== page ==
Seven Days in Solitary [3/1/2015]
The following roundup features noteworthy news, reports and opinions on solitary confinement from the past week that have not been covered in other Solitary Watch posts.
• Mic published an article entitled, “The Horrifying Truth of Life in Solitary Confinement From People Who Lived It.”
• According to Mother Jones, those incarcerated at Willacy County Correctional Center in Texas – the prison where there was a recent uprising – endured deplorable conditions, including the excessive use of solitary confinement. “Inmates were placed in the hole simply for requesting new shoes or food. Prisoners also reported that being in solitary drove them to hurt themselves or attempt suicide.”
• The Washington Post published an in-depth article into the conditions of confinement experienced by the alleged Boston Bomber in an article entitled, “Can life in prison be worse than death? Some Tsarnaev jurors buy phentermine legally think so.”
• A New Mexico man held in solitary confinement for several months and reportedly denied mental health treatment has settled a federal lawsuit for $2.9 million. Meanwhile, another lawsuit was filed in the state challenging the classification of an individual as member of a “security threat group,” which led to his placement in isolation.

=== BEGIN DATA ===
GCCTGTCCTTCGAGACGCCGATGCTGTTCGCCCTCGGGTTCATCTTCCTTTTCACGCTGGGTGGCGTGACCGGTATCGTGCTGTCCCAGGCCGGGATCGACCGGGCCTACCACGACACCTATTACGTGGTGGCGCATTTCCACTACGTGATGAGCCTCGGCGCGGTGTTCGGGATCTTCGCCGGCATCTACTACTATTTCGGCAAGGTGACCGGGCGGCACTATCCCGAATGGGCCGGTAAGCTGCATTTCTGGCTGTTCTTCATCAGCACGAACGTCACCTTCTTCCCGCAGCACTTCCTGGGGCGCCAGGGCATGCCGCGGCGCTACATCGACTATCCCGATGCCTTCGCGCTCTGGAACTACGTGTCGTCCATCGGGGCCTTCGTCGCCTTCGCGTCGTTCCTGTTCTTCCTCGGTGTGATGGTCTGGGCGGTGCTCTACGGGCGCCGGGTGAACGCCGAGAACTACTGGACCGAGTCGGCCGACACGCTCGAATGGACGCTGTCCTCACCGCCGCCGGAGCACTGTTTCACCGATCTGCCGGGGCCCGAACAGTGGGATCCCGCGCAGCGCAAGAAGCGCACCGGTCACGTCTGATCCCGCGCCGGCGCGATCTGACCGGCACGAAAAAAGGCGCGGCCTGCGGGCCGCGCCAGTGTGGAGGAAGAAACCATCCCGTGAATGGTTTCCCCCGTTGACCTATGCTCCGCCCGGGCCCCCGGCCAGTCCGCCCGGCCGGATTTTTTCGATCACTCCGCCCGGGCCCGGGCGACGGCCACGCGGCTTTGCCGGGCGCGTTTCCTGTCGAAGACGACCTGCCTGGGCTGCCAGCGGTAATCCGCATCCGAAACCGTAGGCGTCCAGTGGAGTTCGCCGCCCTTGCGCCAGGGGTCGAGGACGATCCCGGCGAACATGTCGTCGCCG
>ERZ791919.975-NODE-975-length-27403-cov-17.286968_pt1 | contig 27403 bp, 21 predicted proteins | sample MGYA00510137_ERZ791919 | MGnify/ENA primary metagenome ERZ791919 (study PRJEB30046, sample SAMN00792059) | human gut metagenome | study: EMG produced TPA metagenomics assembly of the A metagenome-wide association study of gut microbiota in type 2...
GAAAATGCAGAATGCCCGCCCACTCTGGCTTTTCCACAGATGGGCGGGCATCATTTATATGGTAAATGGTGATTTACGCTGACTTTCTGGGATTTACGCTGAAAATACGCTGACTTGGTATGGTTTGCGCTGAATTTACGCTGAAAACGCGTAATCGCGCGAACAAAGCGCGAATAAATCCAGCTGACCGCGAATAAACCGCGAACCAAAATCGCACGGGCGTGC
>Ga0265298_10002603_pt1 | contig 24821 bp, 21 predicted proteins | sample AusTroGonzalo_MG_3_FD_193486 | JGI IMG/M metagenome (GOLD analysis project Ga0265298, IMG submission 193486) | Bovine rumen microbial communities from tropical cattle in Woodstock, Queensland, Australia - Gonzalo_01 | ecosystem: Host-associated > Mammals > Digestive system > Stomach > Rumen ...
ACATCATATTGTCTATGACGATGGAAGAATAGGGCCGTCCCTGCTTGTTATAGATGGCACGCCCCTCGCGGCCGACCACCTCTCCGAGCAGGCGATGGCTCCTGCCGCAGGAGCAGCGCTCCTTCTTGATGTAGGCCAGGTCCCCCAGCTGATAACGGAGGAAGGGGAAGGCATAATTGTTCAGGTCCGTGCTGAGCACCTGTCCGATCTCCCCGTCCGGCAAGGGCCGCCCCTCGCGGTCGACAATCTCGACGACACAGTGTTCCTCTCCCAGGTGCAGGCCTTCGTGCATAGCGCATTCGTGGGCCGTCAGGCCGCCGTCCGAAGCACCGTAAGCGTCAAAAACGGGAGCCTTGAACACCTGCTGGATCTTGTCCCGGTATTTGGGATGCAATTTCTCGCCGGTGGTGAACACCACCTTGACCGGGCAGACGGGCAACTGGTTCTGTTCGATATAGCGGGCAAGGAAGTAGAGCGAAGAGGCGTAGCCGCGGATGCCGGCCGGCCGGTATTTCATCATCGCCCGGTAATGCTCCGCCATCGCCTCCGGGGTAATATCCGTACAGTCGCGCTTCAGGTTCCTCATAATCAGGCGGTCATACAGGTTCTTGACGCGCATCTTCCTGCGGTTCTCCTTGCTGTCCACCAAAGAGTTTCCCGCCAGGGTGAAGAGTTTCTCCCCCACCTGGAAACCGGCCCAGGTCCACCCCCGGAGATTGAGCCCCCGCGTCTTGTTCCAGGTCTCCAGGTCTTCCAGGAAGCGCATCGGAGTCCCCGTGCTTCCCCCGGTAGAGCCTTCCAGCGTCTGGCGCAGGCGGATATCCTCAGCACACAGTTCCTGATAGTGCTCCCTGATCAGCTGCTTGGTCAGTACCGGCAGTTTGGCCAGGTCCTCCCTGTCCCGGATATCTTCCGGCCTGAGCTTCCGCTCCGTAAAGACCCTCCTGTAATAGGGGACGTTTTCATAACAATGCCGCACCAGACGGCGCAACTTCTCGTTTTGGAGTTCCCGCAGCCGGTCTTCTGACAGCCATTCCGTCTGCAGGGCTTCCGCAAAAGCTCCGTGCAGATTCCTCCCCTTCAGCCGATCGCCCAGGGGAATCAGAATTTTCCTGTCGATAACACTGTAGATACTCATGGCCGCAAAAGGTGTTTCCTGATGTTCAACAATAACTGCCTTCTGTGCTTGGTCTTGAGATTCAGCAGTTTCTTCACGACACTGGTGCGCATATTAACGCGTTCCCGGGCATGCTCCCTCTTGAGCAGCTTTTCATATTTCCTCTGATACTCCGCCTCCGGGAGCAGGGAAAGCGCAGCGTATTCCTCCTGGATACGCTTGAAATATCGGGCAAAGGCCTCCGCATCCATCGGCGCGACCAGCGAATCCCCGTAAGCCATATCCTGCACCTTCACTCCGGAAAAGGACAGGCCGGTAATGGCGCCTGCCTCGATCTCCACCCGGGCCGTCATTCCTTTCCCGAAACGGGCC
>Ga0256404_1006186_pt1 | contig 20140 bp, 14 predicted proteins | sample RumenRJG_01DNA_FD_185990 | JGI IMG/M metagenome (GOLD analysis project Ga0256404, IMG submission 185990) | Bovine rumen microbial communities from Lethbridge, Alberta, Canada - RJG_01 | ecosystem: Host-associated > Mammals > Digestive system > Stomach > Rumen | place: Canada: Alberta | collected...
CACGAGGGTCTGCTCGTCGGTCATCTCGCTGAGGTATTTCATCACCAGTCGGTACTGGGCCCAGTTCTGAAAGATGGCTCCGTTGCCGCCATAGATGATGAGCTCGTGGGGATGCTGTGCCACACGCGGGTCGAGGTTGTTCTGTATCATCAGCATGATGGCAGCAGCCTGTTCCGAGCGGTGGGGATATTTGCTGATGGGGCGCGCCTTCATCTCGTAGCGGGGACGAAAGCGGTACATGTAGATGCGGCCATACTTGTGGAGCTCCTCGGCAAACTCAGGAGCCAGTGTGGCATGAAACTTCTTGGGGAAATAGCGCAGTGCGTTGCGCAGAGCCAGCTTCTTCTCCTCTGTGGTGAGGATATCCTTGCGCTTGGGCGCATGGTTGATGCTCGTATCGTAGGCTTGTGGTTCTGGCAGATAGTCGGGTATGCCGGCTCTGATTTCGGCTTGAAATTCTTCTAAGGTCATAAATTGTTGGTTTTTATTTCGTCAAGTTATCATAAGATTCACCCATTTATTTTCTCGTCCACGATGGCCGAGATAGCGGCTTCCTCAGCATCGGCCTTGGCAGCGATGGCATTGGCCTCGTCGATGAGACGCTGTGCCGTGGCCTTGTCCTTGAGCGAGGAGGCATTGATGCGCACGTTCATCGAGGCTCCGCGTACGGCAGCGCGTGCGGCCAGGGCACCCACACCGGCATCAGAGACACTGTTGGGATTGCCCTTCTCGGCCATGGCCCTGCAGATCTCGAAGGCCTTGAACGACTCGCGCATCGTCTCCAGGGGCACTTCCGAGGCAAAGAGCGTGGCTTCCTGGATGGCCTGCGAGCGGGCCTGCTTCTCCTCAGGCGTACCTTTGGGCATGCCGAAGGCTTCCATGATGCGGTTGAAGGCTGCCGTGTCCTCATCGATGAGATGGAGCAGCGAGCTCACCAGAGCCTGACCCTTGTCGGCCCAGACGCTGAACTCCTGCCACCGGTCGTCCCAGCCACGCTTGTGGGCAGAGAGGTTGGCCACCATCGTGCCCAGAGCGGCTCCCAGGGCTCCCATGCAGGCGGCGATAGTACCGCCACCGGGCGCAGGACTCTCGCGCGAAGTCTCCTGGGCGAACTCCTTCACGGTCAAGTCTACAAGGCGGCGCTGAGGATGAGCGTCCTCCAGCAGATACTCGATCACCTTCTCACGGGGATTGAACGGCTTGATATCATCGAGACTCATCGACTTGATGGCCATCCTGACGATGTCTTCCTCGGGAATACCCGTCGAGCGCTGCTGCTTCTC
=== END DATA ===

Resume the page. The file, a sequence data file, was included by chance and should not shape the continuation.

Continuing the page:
• Discussion of a New Mexico bill that would limit the use of solitary at the state’s prisons and jails was suddenly shut down in the House Safety and Civil Affairs Committee. According to Four Corners News, “Rep. Bill Rehm, R-Albuquerque, accused a fellow committee member of being out of order and adjourned the meeting before a vote could be taken.”
• The Huffington Post published an article about the experiences of incarcerated women, particularly focusing on those placed in solitary confinement.
Solitary Watch encourages comments and welcomes a range of ideas, opinions, debates, and respectful disagreement. We do not allow name-calling, bullying, cursing, or personal attacks of any kind. Any embedded links should be to information relevant to the conversation. Comments that violate these guidelines will be removed, and repeat offenders will be blocked. Thank you for your cooperation.